Latrobe Local News:
BMX diggings returned to nature at conservation reserve
An unauthorised BMX track is being restored to its natural environment
By Latrobe City Council - 7th February 2002 - Back to News
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The site of an unauthorised BMX track developed in the Traralgon Railway Reservoir Conservation Reserve during the school holidays is being restored as closely as possible to its natural environment, after discussions were held between BMX riders, members of the Reserve Committee, and Council officers.
President of the Traralgon Railway Reservoir Conservation Reserve committee, John Lawson, said the land was being restored at the expense of the Reserve Committee and no action was being taken against the young people involved.
"During the school holidays we discovered a series of ramps and jumps were being excavated in the reserve by local youth to use as a BMX track. The reserve is primarily a conservation reserve. The grassy woodland and grassland is home to multiple species of wildflower and grasses, and the small shrubs and grasslands home to fairy wrens, pardalotes, thornbills and honeyeaters. Obviously clearing grassland and excavating the landscape is at odds with retaining the Reserveís conservation values, and cannot be permitted," Mr Lawson said.
"Today, perhaps 150,000 hectares of grassy woodland and grassland remain in Victoria out of 6-7 million hectares originally, mostly in small and fragmented remnants, often restricted to roadsides, railway reserves, water frontages and on private lands. It is this scarcity that makes a reasonably large area such as the Traralgon Railway Reservoir Conservation Reserve, unique," Mr Lawson said.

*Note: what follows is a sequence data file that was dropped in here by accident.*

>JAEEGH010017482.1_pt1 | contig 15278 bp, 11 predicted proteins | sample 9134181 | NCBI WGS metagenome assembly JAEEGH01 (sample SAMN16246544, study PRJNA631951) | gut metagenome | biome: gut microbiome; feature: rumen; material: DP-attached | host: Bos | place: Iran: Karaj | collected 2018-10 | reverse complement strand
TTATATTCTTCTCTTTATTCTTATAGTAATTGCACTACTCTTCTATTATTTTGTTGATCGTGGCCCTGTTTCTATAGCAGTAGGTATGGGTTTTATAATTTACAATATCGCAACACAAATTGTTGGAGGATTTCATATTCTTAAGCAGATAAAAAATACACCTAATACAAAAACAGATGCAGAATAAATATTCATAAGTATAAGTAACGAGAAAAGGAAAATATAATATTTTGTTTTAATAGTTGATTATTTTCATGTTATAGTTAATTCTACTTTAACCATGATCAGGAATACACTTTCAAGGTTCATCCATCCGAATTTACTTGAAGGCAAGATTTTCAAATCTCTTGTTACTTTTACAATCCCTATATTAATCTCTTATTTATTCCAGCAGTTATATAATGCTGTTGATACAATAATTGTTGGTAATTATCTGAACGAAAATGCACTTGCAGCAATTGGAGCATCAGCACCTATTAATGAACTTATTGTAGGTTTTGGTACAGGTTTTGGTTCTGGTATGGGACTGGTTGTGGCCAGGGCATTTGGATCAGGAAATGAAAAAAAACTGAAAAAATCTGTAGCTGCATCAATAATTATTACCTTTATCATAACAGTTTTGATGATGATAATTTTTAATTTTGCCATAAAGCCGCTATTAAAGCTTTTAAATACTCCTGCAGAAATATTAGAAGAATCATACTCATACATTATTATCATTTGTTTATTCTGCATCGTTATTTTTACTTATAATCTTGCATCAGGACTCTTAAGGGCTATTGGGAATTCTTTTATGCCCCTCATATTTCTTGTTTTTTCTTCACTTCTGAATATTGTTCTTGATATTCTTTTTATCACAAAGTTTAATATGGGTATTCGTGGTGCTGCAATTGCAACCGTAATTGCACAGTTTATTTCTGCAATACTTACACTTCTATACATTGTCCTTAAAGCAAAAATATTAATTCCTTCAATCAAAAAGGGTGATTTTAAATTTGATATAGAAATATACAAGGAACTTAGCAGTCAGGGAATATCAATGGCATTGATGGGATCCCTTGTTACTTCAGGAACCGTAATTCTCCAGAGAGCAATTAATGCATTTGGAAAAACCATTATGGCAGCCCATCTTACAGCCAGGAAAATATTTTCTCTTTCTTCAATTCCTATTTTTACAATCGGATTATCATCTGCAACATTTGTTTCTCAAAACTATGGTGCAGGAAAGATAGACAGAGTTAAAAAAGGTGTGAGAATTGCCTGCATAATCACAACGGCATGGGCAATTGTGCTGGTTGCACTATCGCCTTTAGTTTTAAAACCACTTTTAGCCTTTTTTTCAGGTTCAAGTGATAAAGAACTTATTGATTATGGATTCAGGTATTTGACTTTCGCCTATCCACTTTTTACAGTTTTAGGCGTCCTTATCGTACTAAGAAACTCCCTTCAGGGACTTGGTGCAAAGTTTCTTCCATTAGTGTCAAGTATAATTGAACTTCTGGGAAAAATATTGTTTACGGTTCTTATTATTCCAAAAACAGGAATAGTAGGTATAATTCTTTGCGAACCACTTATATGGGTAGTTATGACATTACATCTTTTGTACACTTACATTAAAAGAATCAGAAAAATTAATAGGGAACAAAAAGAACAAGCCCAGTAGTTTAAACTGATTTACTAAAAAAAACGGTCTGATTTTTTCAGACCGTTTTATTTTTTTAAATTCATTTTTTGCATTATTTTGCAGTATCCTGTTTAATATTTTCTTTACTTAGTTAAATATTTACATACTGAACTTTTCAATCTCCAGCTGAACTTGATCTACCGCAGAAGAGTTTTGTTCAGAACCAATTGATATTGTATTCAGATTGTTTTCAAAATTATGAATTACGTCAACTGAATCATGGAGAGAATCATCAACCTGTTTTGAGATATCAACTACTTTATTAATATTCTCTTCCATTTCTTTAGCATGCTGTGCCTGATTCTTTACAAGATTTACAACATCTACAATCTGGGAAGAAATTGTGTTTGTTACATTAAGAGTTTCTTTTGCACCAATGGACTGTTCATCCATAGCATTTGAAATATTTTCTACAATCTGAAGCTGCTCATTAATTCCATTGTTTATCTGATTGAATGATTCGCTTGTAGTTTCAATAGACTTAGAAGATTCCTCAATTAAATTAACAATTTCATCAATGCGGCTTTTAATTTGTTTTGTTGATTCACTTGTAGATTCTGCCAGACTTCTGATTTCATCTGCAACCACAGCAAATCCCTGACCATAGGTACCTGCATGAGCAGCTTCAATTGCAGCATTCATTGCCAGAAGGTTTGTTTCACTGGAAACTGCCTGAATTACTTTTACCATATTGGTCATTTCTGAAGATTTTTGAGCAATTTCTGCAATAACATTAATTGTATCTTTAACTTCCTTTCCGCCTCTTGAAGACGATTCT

Latrobe City Chief Executive Officer, Richard Hancock, said the Traralgon Railway Reservoir Conservation Reserve was used by the public as a passive recreation reserve and the Reserve Committee had put enormous work into providing better access and protecting its environment. "It is simply an inappropriate place to construct a BMX track," Mr Hancock said.
"While emphasising the rules, we acknowledge that there has obviously been a great deal of energy and resourcefulness expended by the BMX riders who built the jumps, and we certainly donít want to stifle creativity. Where possible we will harness their ideas and enthusiasm in improving our own youth facilities," Mr Hancock said.
"Our officers have recently met with some of the young people to discuss the BMX track in Shakespeare Street and ways in which it can be improved. The facility is not finished yet, with some structural work to be done, and picnic tables, bollards and tree planting to be incorporated. Their ideas have been taken on board in improving the facility," Mr Hancock added.
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